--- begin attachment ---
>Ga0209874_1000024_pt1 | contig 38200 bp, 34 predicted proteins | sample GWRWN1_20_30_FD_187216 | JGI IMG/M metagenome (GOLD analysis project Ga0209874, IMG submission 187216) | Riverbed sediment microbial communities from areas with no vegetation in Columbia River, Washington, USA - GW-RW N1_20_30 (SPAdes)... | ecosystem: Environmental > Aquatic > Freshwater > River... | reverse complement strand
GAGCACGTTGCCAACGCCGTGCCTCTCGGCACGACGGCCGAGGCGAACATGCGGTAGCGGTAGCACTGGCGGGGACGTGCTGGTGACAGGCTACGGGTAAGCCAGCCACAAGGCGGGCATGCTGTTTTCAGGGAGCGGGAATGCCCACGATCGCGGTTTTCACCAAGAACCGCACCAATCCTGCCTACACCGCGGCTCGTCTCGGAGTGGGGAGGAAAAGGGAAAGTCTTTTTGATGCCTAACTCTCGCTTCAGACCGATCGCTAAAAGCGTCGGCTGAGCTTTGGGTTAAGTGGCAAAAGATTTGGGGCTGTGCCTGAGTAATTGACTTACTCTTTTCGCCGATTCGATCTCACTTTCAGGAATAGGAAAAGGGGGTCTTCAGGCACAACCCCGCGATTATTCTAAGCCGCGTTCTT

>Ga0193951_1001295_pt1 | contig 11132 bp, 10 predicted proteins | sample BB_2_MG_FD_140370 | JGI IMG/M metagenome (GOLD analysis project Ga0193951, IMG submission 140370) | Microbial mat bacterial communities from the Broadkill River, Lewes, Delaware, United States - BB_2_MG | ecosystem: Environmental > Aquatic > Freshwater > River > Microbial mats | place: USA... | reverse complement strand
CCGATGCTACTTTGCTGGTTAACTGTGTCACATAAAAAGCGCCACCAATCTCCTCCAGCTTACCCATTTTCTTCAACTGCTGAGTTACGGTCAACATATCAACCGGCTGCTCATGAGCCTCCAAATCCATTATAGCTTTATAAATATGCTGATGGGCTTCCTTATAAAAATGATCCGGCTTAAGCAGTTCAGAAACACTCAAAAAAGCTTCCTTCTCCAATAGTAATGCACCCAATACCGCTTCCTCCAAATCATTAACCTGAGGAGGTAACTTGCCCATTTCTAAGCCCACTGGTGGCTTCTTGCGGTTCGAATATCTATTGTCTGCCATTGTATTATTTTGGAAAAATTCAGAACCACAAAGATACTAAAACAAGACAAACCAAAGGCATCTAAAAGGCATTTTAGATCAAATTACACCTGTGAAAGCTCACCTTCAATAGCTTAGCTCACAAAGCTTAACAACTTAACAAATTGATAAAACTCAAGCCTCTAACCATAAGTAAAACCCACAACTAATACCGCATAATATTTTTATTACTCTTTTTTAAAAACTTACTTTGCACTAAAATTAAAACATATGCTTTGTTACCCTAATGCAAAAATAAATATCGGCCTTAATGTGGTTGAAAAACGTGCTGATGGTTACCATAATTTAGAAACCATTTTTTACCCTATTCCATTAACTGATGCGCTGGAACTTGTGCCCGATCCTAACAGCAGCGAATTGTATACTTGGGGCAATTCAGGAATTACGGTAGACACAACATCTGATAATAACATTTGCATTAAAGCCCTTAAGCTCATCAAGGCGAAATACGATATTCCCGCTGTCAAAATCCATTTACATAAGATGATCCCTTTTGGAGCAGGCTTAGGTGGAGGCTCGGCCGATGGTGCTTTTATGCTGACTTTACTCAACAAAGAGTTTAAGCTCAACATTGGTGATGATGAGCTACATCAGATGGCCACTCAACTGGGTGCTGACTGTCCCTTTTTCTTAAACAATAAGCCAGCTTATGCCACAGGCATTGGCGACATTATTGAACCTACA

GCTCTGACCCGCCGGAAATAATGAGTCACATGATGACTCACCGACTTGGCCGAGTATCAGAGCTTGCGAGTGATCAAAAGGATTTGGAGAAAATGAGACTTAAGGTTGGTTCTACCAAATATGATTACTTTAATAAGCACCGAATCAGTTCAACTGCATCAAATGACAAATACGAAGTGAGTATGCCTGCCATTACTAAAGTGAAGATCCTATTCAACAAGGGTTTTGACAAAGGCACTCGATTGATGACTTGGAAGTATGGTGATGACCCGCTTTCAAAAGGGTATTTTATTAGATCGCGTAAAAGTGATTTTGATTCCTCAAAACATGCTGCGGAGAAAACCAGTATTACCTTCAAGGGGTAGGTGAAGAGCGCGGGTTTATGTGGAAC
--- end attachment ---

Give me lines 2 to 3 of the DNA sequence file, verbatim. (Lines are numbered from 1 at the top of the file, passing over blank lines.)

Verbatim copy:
GAGCACGTTGCCAACGCCGTGCCTCTCGGCACGACGGCCGAGGCGAACATGCGGTAGCGGTAGCACTGGCGGGGACGTGCTGGTGACAGGCTACGGGTAAGCCAGCCACAAGGCGGGCATGCTGTTTTCAGGGAGCGGGAATGCCCACGATCGCGGTTTTCACCAAGAACCGCACCAATCCTGCCTACACCGCGGCTCGTCTCGGAGTGGGGAGGAAAAGGGAAAGTCTTTTTGATGCCTAACTCTCGCTTCAGACCGATCGCTAAAAGCGTCGGCTGAGCTTTGGGTTAAGTGGCAAAAGATTTGGGGCTGTGCCTGAGTAATTGACTTACTCTTTTCGCCGATTCGATCTCACTTTCAGGAATAGGAAAAGGGGGTCTTCAGGCACAACCCCGCGATTATTCTAAGCCGCGTTCTT

>Ga0193951_1001295_pt1 | contig 11132 bp, 10 predicted proteins | sample BB_2_MG_FD_140370 | JGI IMG/M metagenome (GOLD analysis project Ga0193951, IMG submission 140370) | Microbial mat bacterial communities from the Broadkill River, Lewes, Delaware, United States - BB_2_MG | ecosystem: Environmental > Aquatic > Freshwater > River > Microbial mats | place: USA... | reverse complement strand